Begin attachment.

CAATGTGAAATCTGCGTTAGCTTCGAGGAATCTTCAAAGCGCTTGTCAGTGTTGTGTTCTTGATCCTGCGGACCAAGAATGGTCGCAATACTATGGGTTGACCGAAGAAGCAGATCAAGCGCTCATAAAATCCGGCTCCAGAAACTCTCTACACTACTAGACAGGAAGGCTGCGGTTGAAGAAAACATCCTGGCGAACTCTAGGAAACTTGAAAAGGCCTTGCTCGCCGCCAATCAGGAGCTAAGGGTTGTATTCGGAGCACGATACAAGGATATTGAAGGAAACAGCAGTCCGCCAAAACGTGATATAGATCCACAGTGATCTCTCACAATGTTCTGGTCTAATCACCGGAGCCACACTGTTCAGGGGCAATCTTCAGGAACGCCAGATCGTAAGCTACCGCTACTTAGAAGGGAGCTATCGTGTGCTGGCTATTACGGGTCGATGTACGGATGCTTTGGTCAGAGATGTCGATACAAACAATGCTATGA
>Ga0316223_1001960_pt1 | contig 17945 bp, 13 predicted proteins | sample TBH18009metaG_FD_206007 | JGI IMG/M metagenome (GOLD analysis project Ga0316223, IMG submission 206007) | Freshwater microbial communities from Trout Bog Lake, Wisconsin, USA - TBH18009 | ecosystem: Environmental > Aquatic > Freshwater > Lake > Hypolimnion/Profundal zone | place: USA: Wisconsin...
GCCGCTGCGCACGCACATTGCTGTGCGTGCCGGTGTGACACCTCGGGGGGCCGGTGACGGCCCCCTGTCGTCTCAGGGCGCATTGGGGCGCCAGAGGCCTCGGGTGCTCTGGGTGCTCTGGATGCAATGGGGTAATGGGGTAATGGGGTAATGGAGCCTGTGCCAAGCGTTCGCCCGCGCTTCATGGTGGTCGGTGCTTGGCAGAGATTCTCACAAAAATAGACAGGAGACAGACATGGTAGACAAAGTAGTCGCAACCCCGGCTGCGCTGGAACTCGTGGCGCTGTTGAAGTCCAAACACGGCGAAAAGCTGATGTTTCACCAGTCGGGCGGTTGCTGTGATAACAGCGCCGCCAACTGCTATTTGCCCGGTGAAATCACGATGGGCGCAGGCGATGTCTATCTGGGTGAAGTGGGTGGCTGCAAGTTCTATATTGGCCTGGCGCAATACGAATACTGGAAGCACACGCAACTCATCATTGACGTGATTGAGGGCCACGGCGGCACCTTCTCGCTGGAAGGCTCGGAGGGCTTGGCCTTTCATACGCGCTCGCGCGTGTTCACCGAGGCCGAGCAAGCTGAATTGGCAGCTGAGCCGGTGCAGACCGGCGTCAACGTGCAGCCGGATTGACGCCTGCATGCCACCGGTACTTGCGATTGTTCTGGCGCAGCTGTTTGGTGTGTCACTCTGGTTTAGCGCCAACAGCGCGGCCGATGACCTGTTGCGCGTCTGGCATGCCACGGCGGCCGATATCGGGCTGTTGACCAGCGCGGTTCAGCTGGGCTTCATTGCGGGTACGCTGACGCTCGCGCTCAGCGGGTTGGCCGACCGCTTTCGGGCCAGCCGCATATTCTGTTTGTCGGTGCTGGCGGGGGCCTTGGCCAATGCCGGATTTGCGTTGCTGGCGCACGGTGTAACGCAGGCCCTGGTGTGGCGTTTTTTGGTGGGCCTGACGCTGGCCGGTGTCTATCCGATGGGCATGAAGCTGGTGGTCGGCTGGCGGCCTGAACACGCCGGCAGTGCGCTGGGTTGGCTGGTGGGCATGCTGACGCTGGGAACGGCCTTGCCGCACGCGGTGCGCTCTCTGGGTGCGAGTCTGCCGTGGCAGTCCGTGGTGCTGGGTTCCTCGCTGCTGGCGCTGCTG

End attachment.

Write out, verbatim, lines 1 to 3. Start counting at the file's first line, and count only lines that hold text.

CAATGTGAAATCTGCGTTAGCTTCGAGGAATCTTCAAAGCGCTTGTCAGTGTTGTGTTCTTGATCCTGCGGACCAAGAATGGTCGCAATACTATGGGTTGACCGAAGAAGCAGATCAAGCGCTCATAAAATCCGGCTCCAGAAACTCTCTACACTACTAGACAGGAAGGCTGCGGTTGAAGAAAACATCCTGGCGAACTCTAGGAAACTTGAAAAGGCCTTGCTCGCCGCCAATCAGGAGCTAAGGGTTGTATTCGGAGCACGATACAAGGATATTGAAGGAAACAGCAGTCCGCCAAAACGTGATATAGATCCACAGTGATCTCTCACAATGTTCTGGTCTAATCACCGGAGCCACACTGTTCAGGGGCAATCTTCAGGAACGCCAGATCGTAAGCTACCGCTACTTAGAAGGGAGCTATCGTGTGCTGGCTATTACGGGTCGATGTACGGATGCTTTGGTCAGAGATGTCGATACAAACAATGCTATGA
>Ga0316223_1001960_pt1 | contig 17945 bp, 13 predicted proteins | sample TBH18009metaG_FD_206007 | JGI IMG/M metagenome (GOLD analysis project Ga0316223, IMG submission 206007) | Freshwater microbial communities from Trout Bog Lake, Wisconsin, USA - TBH18009 | ecosystem: Environmental > Aquatic > Freshwater > Lake > Hypolimnion/Profundal zone | place: USA: Wisconsin...
GCCGCTGCGCACGCACATTGCTGTGCGTGCCGGTGTGACACCTCGGGGGGCCGGTGACGGCCCCCTGTCGTCTCAGGGCGCATTGGGGCGCCAGAGGCCTCGGGTGCTCTGGGTGCTCTGGATGCAATGGGGTAATGGGGTAATGGGGTAATGGAGCCTGTGCCAAGCGTTCGCCCGCGCTTCATGGTGGTCGGTGCTTGGCAGAGATTCTCACAAAAATAGACAGGAGACAGACATGGTAGACAAAGTAGTCGCAACCCCGGCTGCGCTGGAACTCGTGGCGCTGTTGAAGTCCAAACACGGCGAAAAGCTGATGTTTCACCAGTCGGGCGGTTGCTGTGATAACAGCGCCGCCAACTGCTATTTGCCCGGTGAAATCACGATGGGCGCAGGCGATGTCTATCTGGGTGAAGTGGGTGGCTGCAAGTTCTATATTGGCCTGGCGCAATACGAATACTGGAAGCACACGCAACTCATCATTGACGTGATTGAGGGCCACGGCGGCACCTTCTCGCTGGAAGGCTCGGAGGGCTTGGCCTTTCATACGCGCTCGCGCGTGTTCACCGAGGCCGAGCAAGCTGAATTGGCAGCTGAGCCGGTGCAGACCGGCGTCAACGTGCAGCCGGATTGACGCCTGCATGCCACCGGTACTTGCGATTGTTCTGGCGCAGCTGTTTGGTGTGTCACTCTGGTTTAGCGCCAACAGCGCGGCCGATGACCTGTTGCGCGTCTGGCATGCCACGGCGGCCGATATCGGGCTGTTGACCAGCGCGGTTCAGCTGGGCTTCATTGCGGGTACGCTGACGCTCGCGCTCAGCGGGTTGGCCGACCGCTTTCGGGCCAGCCGCATATTCTGTTTGTCGGTGCTGGCGGGGGCCTTGGCCAATGCCGGATTTGCGTTGCTGGCGCACGGTGTAACGCAGGCCCTGGTGTGGCGTTTTTTGGTGGGCCTGACGCTGGCCGGTGTCTATCCGATGGGCATGAAGCTGGTGGTCGGCTGGCGGCCTGAACACGCCGGCAGTGCGCTGGGTTGGCTGGTGGGCATGCTGACGCTGGGAACGGCCTTGCCGCACGCGGTGCGCTCTCTGGGTGCGAGTCTGCCGTGGCAGTCCGTGGTGCTGGGTTCCTCGCTGCTGGCGCTGCTG